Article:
New Canadian Prime Minister Stephen Harper gives a thumbs-up during an official cabinet photo session after being sworn-in during a ceremony at Rideau Hall in Ottawa February 6, 2006.
Credits: REUTERS/J.P. MOCZULSKI
OTTAWA - No Canadian prime minister likely ever had it as good as Stephen Harper on their first day in office when it came to the state of the federal government's finances or the country's economy.
In the winter of 2006, as Harper was being sworn in at Rideau Hall, the Canadian economy was positively humming along, and would post an annual growth rate of nearly 4% in the quarter in which Harper became the country's 22nd prime minister.
Meanwhile, the federal government's coffers were overflowing with cash. The previous Liberal governments of Jean Chretien and Paul Martin had done the heavy lifting of cleaning up the balance sheet and left Harper with a whopping $13.2-billion budgetary surplus - a fact the Harper gang only rarely acknowledges and then only grudgingly. In his first year as prime minister, Harper continued the Liberal tradition and registered a $13.7-billion surplus.
And then the world turned upside down.
By the middle of 2009, our economy was shrinking at an annual rate of nearly 4% a year. A year later, the Harper government - having, by this time, cut the GST by two points which starved Ottawa of about $15 billion a year in revenue - posted a record deficit of more than $55 billion.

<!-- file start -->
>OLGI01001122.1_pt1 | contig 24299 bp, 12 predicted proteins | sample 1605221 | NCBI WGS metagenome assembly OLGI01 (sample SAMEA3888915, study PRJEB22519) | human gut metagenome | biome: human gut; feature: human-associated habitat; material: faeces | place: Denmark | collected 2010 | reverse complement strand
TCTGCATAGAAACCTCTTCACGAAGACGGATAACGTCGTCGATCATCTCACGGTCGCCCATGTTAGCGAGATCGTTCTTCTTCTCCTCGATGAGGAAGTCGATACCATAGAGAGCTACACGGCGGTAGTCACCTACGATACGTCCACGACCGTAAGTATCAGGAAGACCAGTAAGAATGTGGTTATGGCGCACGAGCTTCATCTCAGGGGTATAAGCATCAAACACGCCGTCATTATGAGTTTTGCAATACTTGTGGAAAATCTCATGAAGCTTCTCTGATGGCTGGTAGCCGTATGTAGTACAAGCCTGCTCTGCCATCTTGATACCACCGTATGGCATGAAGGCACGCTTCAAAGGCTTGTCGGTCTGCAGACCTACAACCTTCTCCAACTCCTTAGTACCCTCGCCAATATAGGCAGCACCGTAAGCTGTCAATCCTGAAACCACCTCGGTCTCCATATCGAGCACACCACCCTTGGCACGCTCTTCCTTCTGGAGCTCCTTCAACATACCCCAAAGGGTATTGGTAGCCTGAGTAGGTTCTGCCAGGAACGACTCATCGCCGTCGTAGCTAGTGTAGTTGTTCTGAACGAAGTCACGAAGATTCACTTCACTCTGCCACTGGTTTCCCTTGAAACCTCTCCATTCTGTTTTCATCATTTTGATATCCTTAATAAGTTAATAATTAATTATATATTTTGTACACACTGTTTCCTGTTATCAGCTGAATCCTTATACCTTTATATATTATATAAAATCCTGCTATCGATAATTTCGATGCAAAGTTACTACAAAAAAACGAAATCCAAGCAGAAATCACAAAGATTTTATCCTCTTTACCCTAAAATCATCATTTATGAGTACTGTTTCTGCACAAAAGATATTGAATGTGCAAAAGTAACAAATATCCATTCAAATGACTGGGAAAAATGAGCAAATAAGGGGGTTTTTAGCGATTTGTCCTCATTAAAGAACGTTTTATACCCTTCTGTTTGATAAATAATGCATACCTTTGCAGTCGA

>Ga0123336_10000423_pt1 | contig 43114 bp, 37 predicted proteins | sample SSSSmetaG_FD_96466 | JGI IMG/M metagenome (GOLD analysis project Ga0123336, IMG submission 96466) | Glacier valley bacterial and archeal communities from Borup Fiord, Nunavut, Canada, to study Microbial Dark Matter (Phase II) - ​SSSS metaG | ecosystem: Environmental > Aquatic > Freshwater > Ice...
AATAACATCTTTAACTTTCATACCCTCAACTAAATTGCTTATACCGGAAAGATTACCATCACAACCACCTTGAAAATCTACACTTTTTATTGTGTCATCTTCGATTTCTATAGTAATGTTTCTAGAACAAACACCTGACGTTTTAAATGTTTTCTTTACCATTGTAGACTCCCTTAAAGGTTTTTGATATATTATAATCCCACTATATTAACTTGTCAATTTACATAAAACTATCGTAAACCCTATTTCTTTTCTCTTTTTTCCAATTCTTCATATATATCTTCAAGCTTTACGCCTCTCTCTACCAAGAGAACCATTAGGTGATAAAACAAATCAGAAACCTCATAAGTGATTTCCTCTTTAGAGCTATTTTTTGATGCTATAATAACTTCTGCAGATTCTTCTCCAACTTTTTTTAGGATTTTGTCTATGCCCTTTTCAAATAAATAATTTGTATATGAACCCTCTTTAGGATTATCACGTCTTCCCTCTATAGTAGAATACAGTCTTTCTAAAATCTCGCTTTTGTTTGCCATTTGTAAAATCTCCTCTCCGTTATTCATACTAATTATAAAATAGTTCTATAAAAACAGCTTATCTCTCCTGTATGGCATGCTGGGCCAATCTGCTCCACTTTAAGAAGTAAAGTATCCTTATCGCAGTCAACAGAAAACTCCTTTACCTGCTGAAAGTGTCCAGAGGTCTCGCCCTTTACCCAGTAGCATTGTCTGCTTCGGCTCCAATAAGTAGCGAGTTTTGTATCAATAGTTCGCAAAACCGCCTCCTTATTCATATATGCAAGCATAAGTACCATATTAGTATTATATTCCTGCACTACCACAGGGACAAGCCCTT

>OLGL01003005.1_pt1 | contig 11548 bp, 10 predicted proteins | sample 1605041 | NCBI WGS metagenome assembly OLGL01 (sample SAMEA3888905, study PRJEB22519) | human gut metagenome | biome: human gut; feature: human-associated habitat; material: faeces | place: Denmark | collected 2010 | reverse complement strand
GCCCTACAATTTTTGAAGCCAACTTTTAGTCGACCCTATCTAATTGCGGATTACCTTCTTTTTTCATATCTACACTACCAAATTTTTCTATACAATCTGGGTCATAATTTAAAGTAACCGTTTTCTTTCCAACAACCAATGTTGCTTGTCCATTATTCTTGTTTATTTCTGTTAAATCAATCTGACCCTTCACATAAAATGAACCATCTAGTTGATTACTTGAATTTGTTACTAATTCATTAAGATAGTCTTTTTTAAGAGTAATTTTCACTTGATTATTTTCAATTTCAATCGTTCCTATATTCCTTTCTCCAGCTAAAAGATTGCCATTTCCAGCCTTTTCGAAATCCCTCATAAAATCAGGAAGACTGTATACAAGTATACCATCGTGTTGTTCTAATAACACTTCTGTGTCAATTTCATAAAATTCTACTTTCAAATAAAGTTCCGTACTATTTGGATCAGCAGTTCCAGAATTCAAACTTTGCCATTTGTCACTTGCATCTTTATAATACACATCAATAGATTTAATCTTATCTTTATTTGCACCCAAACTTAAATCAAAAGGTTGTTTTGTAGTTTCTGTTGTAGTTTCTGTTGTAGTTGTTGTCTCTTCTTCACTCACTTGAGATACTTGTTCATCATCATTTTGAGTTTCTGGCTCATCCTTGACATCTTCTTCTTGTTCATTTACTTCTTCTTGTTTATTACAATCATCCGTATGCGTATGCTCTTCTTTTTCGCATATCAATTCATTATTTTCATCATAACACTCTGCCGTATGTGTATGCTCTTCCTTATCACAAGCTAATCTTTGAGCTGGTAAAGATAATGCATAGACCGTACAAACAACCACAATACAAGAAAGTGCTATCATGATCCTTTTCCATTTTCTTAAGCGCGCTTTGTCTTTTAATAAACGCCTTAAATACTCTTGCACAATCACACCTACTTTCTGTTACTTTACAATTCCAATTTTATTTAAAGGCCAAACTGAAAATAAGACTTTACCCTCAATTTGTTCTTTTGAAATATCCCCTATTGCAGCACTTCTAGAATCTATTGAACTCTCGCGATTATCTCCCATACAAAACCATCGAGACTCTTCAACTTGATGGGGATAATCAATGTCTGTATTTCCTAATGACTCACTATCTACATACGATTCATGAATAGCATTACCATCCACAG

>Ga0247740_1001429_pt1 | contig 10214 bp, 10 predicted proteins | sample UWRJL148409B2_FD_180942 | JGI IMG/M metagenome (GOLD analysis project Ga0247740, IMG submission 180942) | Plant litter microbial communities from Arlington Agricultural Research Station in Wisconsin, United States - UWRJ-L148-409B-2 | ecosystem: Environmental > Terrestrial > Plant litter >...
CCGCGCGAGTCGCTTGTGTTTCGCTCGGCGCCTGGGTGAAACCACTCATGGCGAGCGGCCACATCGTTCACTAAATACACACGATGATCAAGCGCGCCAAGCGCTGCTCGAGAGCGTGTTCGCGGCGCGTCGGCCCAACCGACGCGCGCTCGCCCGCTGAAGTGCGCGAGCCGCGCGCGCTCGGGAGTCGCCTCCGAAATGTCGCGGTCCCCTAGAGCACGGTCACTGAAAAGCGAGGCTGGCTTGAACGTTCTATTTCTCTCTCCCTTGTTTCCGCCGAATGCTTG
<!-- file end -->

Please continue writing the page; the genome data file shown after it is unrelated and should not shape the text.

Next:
The narrative for Harper's political opponents (and even some small-c conservatives) quickly became something along the lines of "Harper has squandered the good fortune given him and run up the country's biggest-ever deficits."
And yet, by accident or design, Canada under Harper has done measurably better than any of its peers since 2006. Comparatively speaking, we remain a fortunate nation.
Don't take my word for it: that's the verdict of the International Monetary Fund, which illustrates the point nicely in a small colourful chart on page 69 of its most recent Global Economic Outlook, published late Monday.
The chart tracks changes in gross domestic product - the total output of an economy - for Canada, the US, the UK, Japan and the eurozone. Canada's line on the chart - the IMF did it in red which was a nice touch - trends higher than its peers from 2006 to the present.
This graph is one of the main reasons Conservatives can, with some justification, crow about their economic record.
That is not to say everything the Harper gang did was right, but they did enough things right and got lucky enough the rest of the way.
In its 250-page survey of the world's economic prospects - exceedingly gloomy, I might add - the IMF has relatively good things to say about Canada's economic position. High levels of consumer debt and a housing market that's a little too hot in some parts of the country are cause for some concern but that's about it and, compared to the basket cases in Europe and elsewhere, Canada is the least of the IMF's or the world's problems.
But the IMF does have this line in its outlook which should give us all cause for pause: "Risks for a Serious Global Slowdown Are Alarmingly High."
And if it happens, the next slowdown could be way worse than 2009.
Is the Harper government ready for that or will it hope to get a little lucky again?
Finance Minister Jim Flaherty should be prepared to answer that question within weeks in his annual fall economic update.